But if you've been thinking about making a shift into fulfilling work for more than a couple of weeks, it's likely that you've considered most of those possibilities already.
You won't find new ideas in your life as you know it. If they were there, waiting to be found, you'd have found them by now.
Many of the people we've worked with at Careershifters have made shifts into jobs, businesses or industries they didn't even know existed when they started out on their career changes. Their inspiration came from stepping outside of their usual pursuits and environments; from seeing new things.
Alice, who took part in our Career Change Launch Pad, wasn't sure how she was going to turn her passion for wine into a career until she went to Thailand and discovered a demand for wine that wasn't being fulfilled. She's now exploring setting up a business.
Amy had never thought about health and wellness as a career path until she went to see a nutritionist.
It wasn't until I came across websites like Careershifters during my own career change that I discovered there was a whole industry built around helping people find fulfilling work.
For the systems thinkers among you, it's a simple concept: new inputs = new outputs.
And for the more poetic types, there's the gorgeously gaited quotation: "If you do what you've always done, you'll get what you've always got."
To come up with fresh, exciting possibilities for your future career, one that feels fulfilling and inspiring and right for you, it's time to start bringing in new inputs. You need to start seeing new sights; experiencing new things; looking at the world from new perspectives.
Be aware: this isn't a quick fix. You're unlikely to have one new experience and bump into your ideal future career, right off the bat. But the more you explore and discover, the broader your life will become, and the more likely you are to connect with fresh possibilities.
I call this technique 'Stretching the Fishbowl', and you can do it in a whole bunch of different ways. Here are a few ideas:
- On your commute to work this week, listen to a podcast on a topic that interests you – then the next day, switch to one on a topic you know nothing about.
- Attend a free (or cheap) talk, seminar or event related to a topic you're interested in. It doesn't have to be a viable career idea – it just has to get you out of your usual environment.
- Try a different angle on something you already enjoy. If you're a runner, join a running group or switch from the road to the forest. If you love cooking, teach someone how to make your favourite dish, or test out a new kind of cuisine.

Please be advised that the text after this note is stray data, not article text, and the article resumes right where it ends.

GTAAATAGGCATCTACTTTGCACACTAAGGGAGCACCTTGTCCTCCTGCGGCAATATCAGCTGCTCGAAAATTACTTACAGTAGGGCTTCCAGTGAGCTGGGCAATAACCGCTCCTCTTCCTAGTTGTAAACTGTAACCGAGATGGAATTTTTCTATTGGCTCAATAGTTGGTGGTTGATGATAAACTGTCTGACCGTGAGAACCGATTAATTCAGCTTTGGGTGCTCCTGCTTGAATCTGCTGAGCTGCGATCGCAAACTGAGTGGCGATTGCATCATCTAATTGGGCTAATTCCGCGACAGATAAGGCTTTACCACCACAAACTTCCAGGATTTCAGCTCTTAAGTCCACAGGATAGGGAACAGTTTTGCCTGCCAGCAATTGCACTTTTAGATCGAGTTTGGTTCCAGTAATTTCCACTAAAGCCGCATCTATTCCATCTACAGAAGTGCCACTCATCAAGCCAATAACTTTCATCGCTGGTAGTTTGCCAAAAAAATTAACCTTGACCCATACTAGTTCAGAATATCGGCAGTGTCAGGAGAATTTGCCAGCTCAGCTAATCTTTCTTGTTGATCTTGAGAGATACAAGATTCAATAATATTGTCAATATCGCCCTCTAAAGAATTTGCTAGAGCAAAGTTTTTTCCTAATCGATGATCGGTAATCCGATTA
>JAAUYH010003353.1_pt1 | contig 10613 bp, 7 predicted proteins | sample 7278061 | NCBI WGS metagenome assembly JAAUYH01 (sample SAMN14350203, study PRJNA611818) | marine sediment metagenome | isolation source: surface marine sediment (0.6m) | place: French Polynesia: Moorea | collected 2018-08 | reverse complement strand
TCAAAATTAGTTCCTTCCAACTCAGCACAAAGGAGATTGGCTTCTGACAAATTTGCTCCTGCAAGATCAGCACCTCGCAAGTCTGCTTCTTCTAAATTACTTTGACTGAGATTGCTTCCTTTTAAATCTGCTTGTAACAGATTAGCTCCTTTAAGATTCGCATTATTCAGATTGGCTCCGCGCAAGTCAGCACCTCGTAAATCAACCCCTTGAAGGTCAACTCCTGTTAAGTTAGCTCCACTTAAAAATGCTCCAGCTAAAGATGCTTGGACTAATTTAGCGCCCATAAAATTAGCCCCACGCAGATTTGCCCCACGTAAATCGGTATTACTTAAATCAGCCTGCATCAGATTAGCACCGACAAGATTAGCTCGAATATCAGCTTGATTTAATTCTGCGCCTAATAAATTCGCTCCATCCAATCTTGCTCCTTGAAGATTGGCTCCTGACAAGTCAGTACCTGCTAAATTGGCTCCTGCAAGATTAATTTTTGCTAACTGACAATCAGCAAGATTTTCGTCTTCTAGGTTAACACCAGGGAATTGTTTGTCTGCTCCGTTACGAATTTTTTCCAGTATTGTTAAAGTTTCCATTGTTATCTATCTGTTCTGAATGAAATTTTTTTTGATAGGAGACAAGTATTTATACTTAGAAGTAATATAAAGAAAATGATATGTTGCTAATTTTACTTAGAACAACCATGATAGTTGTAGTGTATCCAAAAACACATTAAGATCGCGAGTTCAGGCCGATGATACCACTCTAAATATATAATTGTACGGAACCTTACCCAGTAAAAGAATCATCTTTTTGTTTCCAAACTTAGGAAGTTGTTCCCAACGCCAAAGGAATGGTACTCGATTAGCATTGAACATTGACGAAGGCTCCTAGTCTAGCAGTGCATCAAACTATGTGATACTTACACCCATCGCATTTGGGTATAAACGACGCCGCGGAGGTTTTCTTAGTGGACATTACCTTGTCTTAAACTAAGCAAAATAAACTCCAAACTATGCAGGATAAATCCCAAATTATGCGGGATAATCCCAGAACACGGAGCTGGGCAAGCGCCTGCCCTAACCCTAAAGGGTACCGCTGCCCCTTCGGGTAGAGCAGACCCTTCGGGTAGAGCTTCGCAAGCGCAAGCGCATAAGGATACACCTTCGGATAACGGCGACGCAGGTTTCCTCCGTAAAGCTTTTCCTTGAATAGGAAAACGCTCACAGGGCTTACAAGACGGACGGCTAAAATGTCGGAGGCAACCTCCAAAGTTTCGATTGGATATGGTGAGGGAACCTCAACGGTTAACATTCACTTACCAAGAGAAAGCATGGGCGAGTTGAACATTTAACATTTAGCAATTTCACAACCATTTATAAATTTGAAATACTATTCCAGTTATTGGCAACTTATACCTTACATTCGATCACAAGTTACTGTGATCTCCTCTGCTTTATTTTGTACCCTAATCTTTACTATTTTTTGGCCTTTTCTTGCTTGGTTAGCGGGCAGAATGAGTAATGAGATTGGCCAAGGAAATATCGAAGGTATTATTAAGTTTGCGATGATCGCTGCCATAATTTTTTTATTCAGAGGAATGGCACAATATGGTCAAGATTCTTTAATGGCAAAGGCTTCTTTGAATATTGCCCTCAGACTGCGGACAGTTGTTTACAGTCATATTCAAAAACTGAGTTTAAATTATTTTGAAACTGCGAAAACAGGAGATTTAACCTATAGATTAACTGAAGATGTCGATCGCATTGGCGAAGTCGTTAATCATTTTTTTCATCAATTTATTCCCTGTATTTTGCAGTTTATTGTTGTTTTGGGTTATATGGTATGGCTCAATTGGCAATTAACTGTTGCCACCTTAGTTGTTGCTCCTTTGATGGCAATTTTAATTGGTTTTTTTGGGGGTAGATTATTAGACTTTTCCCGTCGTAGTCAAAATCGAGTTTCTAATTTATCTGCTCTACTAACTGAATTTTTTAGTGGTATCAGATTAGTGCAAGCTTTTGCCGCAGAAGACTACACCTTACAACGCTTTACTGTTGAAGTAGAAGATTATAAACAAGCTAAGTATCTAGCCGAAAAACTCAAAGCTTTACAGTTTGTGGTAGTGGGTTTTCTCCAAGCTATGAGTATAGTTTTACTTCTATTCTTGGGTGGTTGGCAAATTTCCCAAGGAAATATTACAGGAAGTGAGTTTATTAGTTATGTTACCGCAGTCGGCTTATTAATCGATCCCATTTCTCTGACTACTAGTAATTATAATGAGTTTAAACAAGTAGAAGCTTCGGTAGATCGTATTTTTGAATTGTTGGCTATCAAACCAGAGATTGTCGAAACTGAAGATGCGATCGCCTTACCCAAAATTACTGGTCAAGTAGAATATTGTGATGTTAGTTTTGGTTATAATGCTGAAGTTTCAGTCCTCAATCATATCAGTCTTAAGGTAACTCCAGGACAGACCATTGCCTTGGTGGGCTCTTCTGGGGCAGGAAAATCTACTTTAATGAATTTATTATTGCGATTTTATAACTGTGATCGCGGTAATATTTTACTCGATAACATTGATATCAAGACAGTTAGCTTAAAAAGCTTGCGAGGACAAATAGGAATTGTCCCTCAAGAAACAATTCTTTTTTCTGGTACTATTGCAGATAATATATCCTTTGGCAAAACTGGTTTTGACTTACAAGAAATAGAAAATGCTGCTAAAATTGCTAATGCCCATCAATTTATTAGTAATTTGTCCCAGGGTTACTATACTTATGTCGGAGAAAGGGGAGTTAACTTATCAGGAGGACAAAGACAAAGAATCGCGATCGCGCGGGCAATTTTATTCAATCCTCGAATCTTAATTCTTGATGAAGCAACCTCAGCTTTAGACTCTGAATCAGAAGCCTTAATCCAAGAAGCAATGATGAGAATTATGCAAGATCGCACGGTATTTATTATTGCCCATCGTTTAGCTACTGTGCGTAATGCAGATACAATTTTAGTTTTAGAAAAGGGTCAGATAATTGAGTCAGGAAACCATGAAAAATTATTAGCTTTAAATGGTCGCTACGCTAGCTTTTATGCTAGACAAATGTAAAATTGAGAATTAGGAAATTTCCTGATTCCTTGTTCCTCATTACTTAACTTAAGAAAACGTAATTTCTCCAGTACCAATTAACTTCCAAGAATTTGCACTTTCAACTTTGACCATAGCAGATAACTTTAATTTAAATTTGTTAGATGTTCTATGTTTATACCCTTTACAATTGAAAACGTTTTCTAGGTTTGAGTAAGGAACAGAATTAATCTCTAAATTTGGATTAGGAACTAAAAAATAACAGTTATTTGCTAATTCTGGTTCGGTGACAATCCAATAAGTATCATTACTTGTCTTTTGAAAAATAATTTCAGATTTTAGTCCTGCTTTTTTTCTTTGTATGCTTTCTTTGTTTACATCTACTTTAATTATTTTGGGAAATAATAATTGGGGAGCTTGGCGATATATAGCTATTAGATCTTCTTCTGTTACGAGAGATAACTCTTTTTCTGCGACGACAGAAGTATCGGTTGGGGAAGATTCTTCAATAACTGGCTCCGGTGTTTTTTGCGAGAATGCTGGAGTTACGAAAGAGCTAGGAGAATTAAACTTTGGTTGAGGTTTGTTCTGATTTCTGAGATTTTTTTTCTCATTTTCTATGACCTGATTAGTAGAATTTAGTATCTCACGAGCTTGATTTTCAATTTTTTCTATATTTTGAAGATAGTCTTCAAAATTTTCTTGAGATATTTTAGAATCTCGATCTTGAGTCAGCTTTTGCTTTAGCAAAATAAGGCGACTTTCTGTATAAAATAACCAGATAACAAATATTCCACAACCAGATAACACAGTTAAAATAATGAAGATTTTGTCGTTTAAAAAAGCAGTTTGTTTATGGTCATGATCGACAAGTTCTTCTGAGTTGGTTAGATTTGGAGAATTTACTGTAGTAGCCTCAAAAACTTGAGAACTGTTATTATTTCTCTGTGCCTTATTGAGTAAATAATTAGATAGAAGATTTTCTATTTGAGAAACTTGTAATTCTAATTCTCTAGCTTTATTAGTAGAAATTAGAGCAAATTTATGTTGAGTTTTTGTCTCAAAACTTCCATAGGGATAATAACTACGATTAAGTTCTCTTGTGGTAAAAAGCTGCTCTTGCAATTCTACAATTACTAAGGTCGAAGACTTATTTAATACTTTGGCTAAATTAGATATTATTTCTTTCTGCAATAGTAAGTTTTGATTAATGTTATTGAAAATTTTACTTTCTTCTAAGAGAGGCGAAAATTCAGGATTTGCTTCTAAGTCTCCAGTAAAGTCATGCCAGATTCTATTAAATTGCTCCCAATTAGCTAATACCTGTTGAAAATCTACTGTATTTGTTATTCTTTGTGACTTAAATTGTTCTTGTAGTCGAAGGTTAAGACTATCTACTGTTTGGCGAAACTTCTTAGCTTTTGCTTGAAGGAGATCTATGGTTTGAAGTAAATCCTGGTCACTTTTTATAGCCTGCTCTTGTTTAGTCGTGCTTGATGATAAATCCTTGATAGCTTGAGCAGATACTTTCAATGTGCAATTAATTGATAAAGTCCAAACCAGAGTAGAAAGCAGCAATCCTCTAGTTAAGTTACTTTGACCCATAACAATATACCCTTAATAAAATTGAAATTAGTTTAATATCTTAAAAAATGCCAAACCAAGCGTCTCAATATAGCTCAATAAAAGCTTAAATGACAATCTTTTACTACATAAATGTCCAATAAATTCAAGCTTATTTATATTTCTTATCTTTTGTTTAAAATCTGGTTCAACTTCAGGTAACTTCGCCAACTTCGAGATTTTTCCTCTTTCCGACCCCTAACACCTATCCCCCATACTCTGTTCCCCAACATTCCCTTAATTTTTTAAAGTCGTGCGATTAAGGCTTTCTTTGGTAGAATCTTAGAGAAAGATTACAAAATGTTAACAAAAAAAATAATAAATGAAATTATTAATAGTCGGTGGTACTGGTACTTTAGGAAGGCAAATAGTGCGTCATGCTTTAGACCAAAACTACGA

- Sign up for a class or workshop that excites you. Not a long course – just a one-off taster or experiment.
2. You've collapsed your dreams with your fears
Sometimes, coming up with new ideas for your career change can feel like a disheartening game of Whack-A-Mole. The first hint of an exciting possibility starts to emerge, and it's slammed out of existence immediately.
Running your own business? Absolutely not: you don't have the start-up capital.
Something to do with well-being and nutrition? No: the industry is saturated and you'd never make enough money.
Maybe occupational psychology? Are you crazy? You're not even remotely qualified; nobody would take you seriously.
If you're going to give your ideas any chance of surviving (and surprising you), you need to work on separating the 'what' from the 'how'.
When you first start out coming up with ideas, leave the practicalities to one side, at least for a while. The first step to moving into fulfilling work is to create as detailed a picture as possible of what fulfilling work would mean for you.
Your concerns about how to get there may be perfectly valid. But right now, they're not helping you make progress.
Set them to one side and focus on figuring this out: assuming it were possible for you to find your way through any obstacles, where would you want to be headed?
Dan took part in our Launch Pad last June. He had no idea what he wanted to do next, he told us, and wasn't particularly optimistic about coming up with something realistic in eight weeks. But once he started to focus purely on what made him happiest, safe in the knowledge he could tackle the practicalities later, he became a fountain of energy.
"I never thought I'd be able to just play with ideas like this. Sure, I've got some concerns about how I'll deal with my mortgage payments further down the line, but until I've got some ideas that actually feel exciting, I don't need to worry about that. And with all these people I've been meeting, I'm pretty sure I'll be able to get good advice on how to manage my career change responsibly."